USA First Look

Why the Trump administration wants to roll back transgender bathroom guidelines

The Trump administrations says transgender laws are better left to the states.

A new sticker is placed on the door at the ceremonial opening of a gender neutral bathroom at Nathan Hale High School in Seattle on May 17, 2016. The Trump administration is considering rolling back federal laws on transgender bathrooms.
Elaine Thompson/AP
|
Caption

President Trump is looking to rollback federal guidelines that allow transgender students to use their bathroom of choice, the White House announced Tuesday. 

Under guidance issued by the Obama administration last May, transgender students are allowed to access restrooms and participate on athletic teams that match with the gender they identify by, not the sex on their birth certificate. In addition, schools were instructed to treat students in a way that corresponds with their expressed gender identity without requiring medical proof. 

Now, the Trump administration is reportedly working on a new set of guidelines on the use of school bathrooms by transgender students. While White House spokesman Sean Spicer did not offer any details on the new directives, which are being prepared by the Justice Department, Mr. Trump has stated in the past that he believes such matters should be left to the discretion of individual states rather than the federal government. 

"I think that all you have to do is look at what the president's view has been for a long time, that this is not something the federal government should be involved in, this is a states' rights issue," Mr. Spicer said on Tuesday.

At the moment, 15 states have explicit protections for transgender students, said Sarah Warbelow, legal director of the Human Rights Campaign, in a statement. In states without explicit protections, many individual school districts have adopted similar policies. While North Carolina is the only state to have enacted a law requiring students to use the bathroom that matches the sex on their birth certificate, lawmakers in more than 10 states are considering similar legislation this year, according to the National Conference of State Legislators. 

During his campaign, the president was a vocal critic of the Obama administration's guidance. In a May interview with Fox News, Trump said he felt the directive was becoming a "massive story" even though it only affected a "tiny, tiny" percentage of the population.

"It's a new issue and right now, I just don't have an opinion. I’d like to see the states make that decision," he said at the time. When asked about North Carolina's law in a separate interview in April, he expressed the belief that "local communities and states should make the decision."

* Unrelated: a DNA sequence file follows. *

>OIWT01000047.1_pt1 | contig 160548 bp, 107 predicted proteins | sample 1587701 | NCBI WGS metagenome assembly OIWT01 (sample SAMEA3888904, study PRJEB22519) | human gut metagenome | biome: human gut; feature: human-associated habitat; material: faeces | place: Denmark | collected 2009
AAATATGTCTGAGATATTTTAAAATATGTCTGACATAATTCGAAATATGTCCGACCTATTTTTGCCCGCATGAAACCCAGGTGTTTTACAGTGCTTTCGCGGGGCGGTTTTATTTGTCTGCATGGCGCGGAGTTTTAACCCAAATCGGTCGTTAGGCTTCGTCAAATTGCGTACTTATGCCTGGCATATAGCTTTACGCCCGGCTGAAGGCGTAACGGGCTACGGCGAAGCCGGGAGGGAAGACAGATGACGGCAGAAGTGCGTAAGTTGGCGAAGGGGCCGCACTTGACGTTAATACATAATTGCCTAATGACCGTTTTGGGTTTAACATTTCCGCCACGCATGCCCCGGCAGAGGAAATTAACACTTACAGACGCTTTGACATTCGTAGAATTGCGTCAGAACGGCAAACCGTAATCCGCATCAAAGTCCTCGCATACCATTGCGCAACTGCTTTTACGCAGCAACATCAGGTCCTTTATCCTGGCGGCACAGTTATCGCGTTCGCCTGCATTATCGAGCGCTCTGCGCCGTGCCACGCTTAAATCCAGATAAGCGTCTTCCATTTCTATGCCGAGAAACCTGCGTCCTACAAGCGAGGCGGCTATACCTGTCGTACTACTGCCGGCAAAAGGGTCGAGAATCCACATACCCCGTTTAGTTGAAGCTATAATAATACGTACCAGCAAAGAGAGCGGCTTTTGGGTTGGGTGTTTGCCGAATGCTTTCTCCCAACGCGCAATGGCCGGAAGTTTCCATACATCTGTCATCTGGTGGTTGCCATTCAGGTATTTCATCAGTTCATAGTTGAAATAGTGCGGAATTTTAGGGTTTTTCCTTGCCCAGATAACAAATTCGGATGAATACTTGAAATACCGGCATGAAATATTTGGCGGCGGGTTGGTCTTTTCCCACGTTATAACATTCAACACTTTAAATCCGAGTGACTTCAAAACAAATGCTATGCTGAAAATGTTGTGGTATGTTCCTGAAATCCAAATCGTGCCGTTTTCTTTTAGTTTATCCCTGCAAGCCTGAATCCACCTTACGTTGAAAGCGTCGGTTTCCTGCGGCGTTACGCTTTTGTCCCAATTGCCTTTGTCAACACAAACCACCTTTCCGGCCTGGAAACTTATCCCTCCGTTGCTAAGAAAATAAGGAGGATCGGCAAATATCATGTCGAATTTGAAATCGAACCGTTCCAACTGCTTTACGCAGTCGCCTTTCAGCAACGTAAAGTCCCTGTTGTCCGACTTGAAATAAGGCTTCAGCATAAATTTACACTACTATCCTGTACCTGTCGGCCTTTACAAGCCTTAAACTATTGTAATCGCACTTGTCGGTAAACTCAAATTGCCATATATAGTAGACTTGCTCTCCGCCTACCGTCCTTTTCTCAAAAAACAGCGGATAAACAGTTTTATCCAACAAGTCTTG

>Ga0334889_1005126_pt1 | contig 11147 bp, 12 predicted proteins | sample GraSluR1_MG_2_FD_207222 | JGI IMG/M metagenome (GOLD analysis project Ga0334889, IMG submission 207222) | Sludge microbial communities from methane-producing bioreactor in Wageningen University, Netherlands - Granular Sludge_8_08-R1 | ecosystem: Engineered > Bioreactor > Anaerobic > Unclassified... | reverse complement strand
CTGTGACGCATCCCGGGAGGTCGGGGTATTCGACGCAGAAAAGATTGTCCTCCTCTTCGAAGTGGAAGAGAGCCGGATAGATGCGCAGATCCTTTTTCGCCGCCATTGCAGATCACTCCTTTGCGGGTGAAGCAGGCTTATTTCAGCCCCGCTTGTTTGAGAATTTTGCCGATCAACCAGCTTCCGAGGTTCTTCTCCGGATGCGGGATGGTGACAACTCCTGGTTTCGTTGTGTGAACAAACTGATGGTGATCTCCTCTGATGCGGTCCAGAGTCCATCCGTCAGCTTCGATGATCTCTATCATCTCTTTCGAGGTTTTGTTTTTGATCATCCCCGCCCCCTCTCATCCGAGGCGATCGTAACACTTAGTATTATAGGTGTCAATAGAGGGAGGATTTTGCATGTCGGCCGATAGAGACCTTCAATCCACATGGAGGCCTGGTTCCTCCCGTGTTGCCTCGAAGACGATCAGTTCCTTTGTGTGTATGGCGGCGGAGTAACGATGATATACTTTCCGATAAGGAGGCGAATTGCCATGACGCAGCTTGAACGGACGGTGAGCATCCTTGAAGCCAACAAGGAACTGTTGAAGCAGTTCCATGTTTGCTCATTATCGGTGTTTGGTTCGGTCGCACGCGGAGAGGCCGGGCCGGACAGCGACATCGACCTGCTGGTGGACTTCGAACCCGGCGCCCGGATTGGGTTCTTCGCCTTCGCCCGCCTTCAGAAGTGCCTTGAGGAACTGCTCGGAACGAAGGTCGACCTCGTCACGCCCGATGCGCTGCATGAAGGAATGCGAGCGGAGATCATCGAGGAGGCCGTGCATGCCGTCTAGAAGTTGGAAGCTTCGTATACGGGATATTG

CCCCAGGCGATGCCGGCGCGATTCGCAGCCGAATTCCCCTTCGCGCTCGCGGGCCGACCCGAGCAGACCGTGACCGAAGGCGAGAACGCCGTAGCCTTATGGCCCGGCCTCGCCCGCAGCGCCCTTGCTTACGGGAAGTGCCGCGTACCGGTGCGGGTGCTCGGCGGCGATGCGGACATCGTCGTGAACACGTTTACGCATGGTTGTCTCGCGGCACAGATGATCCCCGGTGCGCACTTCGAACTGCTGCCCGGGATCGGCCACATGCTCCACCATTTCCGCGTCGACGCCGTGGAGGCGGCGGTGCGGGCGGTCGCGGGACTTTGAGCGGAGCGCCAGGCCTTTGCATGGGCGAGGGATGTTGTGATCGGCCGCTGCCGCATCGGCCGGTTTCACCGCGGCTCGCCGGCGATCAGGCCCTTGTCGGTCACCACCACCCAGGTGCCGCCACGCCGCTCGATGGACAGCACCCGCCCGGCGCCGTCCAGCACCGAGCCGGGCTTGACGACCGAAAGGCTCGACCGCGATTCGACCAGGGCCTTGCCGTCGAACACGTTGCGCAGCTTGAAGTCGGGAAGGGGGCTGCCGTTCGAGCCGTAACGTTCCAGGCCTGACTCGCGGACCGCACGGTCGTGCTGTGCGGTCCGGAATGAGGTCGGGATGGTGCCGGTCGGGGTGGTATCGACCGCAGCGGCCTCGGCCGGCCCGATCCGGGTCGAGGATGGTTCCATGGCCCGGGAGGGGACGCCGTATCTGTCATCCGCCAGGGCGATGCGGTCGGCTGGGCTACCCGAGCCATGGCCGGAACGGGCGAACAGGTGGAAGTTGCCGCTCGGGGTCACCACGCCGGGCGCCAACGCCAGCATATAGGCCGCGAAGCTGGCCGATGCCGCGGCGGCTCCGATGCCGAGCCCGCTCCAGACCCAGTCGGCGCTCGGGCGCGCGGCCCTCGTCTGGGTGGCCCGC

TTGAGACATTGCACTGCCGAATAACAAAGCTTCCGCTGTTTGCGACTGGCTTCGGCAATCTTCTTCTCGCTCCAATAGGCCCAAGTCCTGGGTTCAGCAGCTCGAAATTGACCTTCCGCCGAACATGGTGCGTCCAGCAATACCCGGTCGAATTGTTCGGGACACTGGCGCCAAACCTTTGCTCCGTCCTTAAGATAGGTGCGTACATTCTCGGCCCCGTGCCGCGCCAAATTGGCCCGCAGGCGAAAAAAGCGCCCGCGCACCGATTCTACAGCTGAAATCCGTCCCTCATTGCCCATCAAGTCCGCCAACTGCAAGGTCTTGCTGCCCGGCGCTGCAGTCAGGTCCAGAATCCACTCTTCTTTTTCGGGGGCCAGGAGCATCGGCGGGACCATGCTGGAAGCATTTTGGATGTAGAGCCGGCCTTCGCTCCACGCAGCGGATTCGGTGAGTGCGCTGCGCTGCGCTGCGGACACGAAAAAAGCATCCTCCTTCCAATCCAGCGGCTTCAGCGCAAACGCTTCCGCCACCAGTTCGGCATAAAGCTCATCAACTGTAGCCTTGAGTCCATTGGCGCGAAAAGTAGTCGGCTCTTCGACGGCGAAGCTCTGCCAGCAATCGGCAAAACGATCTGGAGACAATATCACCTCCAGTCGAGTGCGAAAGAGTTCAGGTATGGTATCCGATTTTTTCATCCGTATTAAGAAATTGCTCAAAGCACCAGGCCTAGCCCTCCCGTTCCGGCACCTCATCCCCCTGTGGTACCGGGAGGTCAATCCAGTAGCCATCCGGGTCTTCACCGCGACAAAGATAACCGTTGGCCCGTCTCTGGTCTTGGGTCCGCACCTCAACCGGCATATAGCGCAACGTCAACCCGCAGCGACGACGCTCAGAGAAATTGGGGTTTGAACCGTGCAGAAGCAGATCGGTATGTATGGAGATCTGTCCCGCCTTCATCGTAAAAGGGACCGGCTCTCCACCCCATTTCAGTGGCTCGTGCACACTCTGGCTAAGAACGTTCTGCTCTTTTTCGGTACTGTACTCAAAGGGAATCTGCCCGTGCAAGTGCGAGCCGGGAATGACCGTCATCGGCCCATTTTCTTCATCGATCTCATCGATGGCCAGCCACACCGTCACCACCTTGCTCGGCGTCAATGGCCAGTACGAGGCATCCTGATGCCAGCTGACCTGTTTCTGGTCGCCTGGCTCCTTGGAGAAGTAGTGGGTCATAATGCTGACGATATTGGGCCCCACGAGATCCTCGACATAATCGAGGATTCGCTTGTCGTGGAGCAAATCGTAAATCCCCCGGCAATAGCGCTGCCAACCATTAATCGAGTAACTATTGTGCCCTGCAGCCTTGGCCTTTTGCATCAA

"I feel very strongly about that," he told Fox News host Sean Hannity. "The federal government should not be involved." 

Trump was considered the most pro-LGBT Republican candidate in the 2016 election – a distinction touted by his team as recently as this month. But his administration had sent mixed signals about how they would approach the debate over transgender rights. Earlier this month, the Trump administration withdrew an Obama-era motion in federal court challenging a nationwide injunction a federal judge in Texas issued in August that restricted transgender students from using locker and bathrooms that aligned with their gender identity, a decision that offered greater clarity regarding the White House's position in the debate.

The announcement on Tuesday, while perhaps not surprising considering earlier promises from Trump to rescind the Obama directive, was immediately denounced by transgender rights advocates. 

"This administration cannot strip away the rights of transgender students by retracting the guidance – the issue is before the courts now and the law has not changed," said Vanita Gupta, who was head of the Justice Department's Civil Rights Division under former President Obama, in a statement. "To cloak this in federalism ignores the vital and historic role that federal law plays in ensuring that all children, (including LGBT students) are able to attend school free from discrimination." 

But the move was applauded by some conservatives who had criticized the Obama administration's guidelines, which they saw as federal overreach and a violation of the privacy and safety of non-transgender students. 

Ryan Anderson, a senior research fellow with the conservative Heritage Foundation, argued that the Obama guidelines were unlawful because Title IX protects students based not on their gender identity, but on their sex. He told the Associated Press that he also felt the Obama-era directive violated the rights of other students, particularly teenage girls who may have previously suffered from sexual abuse and "might not want an anatomical male in the shower or the locker room." 

Mr. Anderson proposes that students, teachers, and parents work out "win-win" solutions at the local level – for example, adding single-occupancy restrooms or locker rooms in schools or letting transgender students use the faculty lounge. 

"We can find a way in which the privacy and safety of transgender students is respected while also respecting the privacy and safety of all other students," he said. 

In a draft of a letter slated to be issued to schools Wednesday, obtained by The Washington Post, the Trump administration writes that administrators, parents, and students "struggled to understand and apply the statements of policy" in the Obama-era guidance. 

The withdrawal of the directive, the letter notes, "does not diminish the protections from bullying and harassment that are available to all students." 

"Schools must ensure that transgender students, like all students, are able to learn in a safe environment," it says. 

This report contains material from the Associated Press.